Illustration of life cycle portfolio choice for stylized Swiss investors


In the previous chapter, Swiss micro data was used to estimate realistic age-earnings processes and corresponding variances for different socioeconomic groups of Swiss workers. Results were obtained for women and men with elementary, secondary or higher education and with different activity rates. The estimation results can now be applied to calibrate any conceivable life cycle model of portfolio choice, as long as the specified labor income process corresponds to the estimated process (3.5) with (3.4) and with the distributional assumption that ε t ; and u t are iid normally distributed with mean zero and variances σ ε 2 and σ u 2 , respectively.


Portfolio Choice Conditional Survival Life Cycle Model Single Investor Conceivable Life Cycle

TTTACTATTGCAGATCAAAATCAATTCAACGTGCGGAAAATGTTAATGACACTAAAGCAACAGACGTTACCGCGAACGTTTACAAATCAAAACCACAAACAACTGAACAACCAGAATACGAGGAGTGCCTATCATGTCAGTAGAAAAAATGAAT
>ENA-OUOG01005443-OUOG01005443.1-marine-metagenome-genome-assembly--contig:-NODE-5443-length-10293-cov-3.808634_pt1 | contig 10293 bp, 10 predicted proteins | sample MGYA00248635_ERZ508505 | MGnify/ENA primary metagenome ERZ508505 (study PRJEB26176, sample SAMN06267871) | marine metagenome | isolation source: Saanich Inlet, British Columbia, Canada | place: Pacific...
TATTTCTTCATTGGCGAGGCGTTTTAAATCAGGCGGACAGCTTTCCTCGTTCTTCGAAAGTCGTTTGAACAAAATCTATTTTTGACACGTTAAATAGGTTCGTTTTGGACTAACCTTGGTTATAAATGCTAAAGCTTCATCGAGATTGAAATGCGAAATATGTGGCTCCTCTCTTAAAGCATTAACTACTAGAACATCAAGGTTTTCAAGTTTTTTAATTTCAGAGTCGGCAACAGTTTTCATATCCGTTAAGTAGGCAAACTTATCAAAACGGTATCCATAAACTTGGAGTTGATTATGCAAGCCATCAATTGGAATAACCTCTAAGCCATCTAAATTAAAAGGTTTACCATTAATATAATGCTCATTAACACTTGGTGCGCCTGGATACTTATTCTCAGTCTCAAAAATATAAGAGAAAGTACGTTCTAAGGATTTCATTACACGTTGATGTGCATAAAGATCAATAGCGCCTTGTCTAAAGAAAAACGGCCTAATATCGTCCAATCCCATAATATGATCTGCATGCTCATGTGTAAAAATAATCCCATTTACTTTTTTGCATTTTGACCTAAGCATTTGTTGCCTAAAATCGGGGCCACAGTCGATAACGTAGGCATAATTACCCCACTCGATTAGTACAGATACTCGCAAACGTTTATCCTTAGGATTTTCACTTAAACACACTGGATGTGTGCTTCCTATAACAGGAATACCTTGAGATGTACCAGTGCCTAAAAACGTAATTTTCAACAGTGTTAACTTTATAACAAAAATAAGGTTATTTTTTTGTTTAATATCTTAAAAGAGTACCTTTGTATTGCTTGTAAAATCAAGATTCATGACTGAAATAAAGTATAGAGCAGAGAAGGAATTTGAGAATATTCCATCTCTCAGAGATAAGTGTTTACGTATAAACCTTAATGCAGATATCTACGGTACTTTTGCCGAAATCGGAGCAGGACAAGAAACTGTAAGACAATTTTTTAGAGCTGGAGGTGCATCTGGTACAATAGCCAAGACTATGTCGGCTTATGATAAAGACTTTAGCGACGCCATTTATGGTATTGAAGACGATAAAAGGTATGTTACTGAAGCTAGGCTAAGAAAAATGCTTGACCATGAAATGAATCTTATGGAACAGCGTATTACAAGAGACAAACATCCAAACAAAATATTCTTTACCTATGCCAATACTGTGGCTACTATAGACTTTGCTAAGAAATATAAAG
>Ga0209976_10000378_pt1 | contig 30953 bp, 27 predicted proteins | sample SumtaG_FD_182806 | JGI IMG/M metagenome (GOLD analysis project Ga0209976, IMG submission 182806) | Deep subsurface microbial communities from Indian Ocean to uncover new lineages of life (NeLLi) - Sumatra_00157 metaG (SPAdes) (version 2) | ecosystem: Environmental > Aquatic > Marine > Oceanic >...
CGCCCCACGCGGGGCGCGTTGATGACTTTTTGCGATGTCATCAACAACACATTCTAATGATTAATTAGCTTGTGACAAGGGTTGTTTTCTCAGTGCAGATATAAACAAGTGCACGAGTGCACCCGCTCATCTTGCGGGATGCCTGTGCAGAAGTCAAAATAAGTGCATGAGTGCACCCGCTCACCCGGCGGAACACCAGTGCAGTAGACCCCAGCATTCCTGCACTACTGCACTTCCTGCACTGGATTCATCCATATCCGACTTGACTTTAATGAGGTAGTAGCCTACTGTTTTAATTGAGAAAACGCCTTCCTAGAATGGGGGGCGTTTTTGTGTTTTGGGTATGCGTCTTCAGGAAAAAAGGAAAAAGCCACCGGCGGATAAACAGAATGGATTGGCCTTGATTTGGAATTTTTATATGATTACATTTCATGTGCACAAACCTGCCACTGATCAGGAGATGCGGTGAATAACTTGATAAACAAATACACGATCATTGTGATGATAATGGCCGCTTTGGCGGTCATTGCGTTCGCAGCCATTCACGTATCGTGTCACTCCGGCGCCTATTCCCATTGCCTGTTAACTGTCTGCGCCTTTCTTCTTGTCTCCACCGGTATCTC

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  1. 7.
    Cited indirectly through Drobetz (2000).Google Scholar
  2. 10.
    It must be an unknown type of individualized system because if the exact form of individualization were known, the worker’s pension would depend on her choices before retirement. Her replacement rate would then no longer be exogenous, as assumed in the model of Cocco et al. (2005). This would suggest to endogenize the additional choices implied by an individualized system and thus the replacement rate, as is done in chapter 7.Google Scholar
  3. 13.
    However, power utility alone is not sufficient for this general finding. See Wallmeier/ Zainhofer (2007) for a review of life cycle models with power utility that imply different age-equity patterns.Google Scholar

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© Gabler | GWV Fachverlage GmbH, Wiesbaden 2008

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